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What Happens if You Die Without a Will?

What happens to your assets if you die without a will (called dying intestate)? Illinois law provides a complex set of rules for the distribution of assets owned by people who die without wills. This statute also applies to assets not properly or clearly disposed of in wills. Your property does not necessarily go to the State of Illinois if you die without a will.

If you are married, any property that you own jointly with your spouse does not pass through your estate. Instead, your spouse is simply the sole surviving owner of that marital property after your death. But, if you are married and own any property solely in your own right, your spouse's share of your separate property is determined by whether you have children and how many of them have survived you. If you have surviving children, your spouse is entitled to roughly one-half of your estate, and your surviving children are entitled to split the other half of your estate equally between them, or, if not surviving, between their children.

The share that remains after your spouse's share, or the entire estate if you are unmarried, passes to your children. If no children survive you, the remaining share or the entire estate passes to your parents. If no children and no parents survive you, the remaining share or the entire estate passes to your brothers and sisters and the surviving children of any of your deceased brothers and sisters. If you still have no survivors in the successions described above, the estate then goes to any surviving grandparents under a detailed set of sub_rules that seeks to equalize treatment of your maternal and paternal grandparents. If you still have no survivors, final succession rules benefit your aunts, uncles, and their children. If no one survives you within this statutory scheme, then all of your property is transferred to the State of Illinois. This process is known as escheating.

The Illinois statute contains additional clarifying rules about how whole-blood and half-blood relationships are determined, the effect of adoptions, and what rights are recognized in individuals born after the decedent's death. A spouse who has deserted or killed his or her spouse loses all rights of inheritance under the statutory rules.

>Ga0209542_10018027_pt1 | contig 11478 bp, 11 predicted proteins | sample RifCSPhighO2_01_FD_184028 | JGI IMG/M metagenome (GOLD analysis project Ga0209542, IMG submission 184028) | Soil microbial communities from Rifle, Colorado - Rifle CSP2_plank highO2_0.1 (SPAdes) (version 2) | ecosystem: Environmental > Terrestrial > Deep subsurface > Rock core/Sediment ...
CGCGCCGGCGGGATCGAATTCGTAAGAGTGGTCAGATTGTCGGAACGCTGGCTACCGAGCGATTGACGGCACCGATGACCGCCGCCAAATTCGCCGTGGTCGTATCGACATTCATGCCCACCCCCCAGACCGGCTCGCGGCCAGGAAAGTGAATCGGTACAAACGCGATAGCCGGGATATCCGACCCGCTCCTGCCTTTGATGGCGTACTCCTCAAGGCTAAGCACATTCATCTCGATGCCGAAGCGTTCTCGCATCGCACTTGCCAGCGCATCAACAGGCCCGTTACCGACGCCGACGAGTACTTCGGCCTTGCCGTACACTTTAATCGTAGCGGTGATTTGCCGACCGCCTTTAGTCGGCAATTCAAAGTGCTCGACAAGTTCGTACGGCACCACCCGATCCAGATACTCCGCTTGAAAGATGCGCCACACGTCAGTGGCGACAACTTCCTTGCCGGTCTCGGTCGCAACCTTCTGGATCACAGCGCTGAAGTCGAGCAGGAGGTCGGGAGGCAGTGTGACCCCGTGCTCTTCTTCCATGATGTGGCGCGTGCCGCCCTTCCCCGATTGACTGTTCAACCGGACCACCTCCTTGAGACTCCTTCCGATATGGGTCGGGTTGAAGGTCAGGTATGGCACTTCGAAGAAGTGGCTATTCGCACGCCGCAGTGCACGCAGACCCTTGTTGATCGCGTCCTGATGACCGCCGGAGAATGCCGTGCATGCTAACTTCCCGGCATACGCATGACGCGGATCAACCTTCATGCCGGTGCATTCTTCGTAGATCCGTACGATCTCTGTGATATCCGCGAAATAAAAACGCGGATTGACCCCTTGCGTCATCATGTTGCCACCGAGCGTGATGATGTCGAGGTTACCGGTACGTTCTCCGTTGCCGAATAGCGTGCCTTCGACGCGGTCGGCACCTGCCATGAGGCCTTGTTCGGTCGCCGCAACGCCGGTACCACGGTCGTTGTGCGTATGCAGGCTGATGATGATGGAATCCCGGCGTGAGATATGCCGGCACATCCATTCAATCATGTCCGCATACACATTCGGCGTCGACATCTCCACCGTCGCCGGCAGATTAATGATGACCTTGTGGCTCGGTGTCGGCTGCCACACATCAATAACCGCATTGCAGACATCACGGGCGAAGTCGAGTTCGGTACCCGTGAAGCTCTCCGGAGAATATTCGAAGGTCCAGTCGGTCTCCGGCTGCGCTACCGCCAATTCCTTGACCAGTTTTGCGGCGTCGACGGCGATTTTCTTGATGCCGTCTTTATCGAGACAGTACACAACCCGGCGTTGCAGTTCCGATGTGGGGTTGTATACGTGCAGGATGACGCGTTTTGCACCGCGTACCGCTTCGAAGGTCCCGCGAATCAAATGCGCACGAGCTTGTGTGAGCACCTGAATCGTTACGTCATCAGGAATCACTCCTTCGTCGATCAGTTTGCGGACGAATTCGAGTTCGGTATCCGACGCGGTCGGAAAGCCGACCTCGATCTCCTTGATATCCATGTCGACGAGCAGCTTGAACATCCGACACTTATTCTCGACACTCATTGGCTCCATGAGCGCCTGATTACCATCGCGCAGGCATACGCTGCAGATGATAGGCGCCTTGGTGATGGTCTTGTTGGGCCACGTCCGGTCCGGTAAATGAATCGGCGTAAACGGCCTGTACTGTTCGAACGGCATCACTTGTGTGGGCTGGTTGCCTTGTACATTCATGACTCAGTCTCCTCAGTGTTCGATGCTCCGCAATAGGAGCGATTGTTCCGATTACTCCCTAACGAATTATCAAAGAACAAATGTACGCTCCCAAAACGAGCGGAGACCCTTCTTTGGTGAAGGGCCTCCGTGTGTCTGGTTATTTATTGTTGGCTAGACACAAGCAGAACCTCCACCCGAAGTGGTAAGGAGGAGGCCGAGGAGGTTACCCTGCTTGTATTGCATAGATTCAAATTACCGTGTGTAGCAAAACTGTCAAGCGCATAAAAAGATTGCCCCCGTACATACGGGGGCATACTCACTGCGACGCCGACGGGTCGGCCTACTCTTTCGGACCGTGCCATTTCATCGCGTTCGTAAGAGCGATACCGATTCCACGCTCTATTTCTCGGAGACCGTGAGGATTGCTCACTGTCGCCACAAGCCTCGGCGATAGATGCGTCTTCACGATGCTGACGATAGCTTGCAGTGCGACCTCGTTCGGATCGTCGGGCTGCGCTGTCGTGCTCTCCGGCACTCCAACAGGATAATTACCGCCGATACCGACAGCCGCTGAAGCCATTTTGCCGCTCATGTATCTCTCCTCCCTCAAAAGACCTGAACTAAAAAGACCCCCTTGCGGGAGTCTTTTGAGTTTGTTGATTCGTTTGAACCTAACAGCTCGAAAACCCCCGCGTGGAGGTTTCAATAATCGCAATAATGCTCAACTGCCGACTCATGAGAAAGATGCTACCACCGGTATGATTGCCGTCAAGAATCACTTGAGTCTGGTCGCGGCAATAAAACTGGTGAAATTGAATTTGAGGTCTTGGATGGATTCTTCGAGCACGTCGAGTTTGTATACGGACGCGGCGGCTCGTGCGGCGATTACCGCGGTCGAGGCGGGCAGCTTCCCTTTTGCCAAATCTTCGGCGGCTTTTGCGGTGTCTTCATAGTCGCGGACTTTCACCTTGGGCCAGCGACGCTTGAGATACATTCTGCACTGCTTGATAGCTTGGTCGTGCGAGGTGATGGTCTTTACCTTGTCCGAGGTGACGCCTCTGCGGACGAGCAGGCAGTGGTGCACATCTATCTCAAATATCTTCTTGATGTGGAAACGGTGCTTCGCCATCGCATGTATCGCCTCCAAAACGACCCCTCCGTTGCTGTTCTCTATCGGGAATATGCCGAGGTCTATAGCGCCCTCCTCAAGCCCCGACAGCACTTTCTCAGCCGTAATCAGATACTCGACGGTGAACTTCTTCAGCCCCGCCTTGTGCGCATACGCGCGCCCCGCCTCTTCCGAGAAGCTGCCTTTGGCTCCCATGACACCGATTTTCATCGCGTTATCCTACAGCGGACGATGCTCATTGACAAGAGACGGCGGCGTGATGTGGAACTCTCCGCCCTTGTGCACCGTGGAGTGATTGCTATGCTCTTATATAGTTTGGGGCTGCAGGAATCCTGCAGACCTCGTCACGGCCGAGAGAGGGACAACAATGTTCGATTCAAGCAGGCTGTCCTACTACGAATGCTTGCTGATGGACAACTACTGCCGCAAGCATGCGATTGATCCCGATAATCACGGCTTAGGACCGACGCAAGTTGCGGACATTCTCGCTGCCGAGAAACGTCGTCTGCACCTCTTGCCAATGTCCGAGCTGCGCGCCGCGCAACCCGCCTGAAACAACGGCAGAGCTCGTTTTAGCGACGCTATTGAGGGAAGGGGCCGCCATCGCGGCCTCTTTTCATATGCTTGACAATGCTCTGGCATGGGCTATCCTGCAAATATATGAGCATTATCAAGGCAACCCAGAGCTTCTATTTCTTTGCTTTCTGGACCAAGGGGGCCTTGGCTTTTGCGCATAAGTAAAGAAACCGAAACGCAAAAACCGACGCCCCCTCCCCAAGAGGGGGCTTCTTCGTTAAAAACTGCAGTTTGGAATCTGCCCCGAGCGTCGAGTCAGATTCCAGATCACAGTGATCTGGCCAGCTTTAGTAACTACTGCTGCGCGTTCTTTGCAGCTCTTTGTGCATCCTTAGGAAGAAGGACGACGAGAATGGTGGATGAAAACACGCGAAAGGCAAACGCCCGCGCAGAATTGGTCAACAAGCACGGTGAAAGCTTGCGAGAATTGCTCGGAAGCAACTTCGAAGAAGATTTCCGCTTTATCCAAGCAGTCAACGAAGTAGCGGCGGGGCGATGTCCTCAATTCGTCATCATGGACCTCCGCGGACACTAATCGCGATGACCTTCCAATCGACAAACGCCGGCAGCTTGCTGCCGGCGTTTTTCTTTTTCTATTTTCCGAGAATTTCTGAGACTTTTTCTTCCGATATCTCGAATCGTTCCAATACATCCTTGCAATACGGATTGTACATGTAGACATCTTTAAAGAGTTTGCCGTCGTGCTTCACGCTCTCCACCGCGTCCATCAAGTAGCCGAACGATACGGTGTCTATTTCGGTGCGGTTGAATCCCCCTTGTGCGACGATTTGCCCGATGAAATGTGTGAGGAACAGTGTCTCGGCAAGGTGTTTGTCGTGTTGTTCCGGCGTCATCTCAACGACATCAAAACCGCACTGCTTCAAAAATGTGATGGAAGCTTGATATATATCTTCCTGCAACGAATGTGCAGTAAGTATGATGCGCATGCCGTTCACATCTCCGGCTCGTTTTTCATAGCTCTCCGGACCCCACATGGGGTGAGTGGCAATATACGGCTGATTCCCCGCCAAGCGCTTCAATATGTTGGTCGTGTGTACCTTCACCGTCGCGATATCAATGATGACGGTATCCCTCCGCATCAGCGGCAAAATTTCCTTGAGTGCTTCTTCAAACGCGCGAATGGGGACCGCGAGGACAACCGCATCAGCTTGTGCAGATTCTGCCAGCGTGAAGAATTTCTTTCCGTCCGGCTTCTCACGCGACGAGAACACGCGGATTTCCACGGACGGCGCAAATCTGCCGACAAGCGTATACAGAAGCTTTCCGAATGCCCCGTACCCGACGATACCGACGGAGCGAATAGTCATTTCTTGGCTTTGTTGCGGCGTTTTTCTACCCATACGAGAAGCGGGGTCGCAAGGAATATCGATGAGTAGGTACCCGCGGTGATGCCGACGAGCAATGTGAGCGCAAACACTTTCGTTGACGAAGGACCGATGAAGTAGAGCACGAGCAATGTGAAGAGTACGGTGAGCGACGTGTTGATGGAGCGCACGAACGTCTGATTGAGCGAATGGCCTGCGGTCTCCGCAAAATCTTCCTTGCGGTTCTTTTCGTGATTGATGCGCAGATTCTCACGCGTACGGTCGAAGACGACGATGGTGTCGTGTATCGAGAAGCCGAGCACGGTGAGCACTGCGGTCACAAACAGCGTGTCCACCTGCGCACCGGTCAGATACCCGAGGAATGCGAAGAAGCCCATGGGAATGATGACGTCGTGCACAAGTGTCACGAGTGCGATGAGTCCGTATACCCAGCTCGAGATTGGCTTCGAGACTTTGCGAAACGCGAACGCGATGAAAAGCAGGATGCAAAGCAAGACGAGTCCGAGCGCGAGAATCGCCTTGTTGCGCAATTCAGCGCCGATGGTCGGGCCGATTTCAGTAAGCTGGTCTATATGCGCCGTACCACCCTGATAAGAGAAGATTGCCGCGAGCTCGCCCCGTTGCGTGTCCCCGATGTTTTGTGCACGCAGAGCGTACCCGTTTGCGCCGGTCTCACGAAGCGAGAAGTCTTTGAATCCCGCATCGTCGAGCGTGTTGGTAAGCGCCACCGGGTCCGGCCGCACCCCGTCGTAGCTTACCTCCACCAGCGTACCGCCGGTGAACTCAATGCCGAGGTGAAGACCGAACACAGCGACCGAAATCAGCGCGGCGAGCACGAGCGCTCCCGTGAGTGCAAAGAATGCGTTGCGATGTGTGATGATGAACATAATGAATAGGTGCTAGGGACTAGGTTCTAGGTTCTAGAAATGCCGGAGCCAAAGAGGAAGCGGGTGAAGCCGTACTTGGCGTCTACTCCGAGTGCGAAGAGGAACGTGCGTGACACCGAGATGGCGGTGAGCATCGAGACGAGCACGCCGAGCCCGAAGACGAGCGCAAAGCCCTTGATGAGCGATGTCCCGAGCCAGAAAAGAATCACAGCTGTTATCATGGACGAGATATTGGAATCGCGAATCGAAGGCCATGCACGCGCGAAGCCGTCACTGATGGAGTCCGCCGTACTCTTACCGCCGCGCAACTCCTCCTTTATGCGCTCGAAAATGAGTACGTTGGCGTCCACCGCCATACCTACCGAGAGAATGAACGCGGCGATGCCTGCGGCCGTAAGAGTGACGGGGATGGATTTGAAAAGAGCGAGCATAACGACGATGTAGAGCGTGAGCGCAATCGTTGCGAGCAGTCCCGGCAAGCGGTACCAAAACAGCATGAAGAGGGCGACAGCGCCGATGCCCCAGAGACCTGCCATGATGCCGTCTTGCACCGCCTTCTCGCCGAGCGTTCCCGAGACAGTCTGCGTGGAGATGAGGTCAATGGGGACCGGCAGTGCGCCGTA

If you think you and your spouse own everything together, review your assets to be sure. Do you own a business? Unless your spouse is actually a partner or shareholder, the business may be yours alone. If you die without a will, your spouse may have to share control of the business with your children or other heirs. Do you have a bank account in your name alone? Have you inherited property that is not now jointly titled with your spouse? Anything not jointly owned will pass through the intestate succession described above if you die without a will.

If you die in an accident and have not prepared a will, a portion of any damages payable to your estate may not go to your spouse. Instead, that portion may pass directly to your children or other heirs. If your children are minors, the courts may require that their share of such damages be held for them until they reach their 18th birthdays.

Having a will gives you control of your assets. The identity of your heirs and the size of the share they each will be entitled to claim will be decided by law if you do not decide these important issues yourself.

© 2011 Lucas Law

This website is not intended to constitute legal advice or the provision of legal services. By posting and/or maintaining the website and its contents, Lucas Law does not intend to solicit business from clients located in states or jurisdictions outside of Illinois wherein Lucas Law or its individual attorney(s) are not licensed or authorized to practice law.

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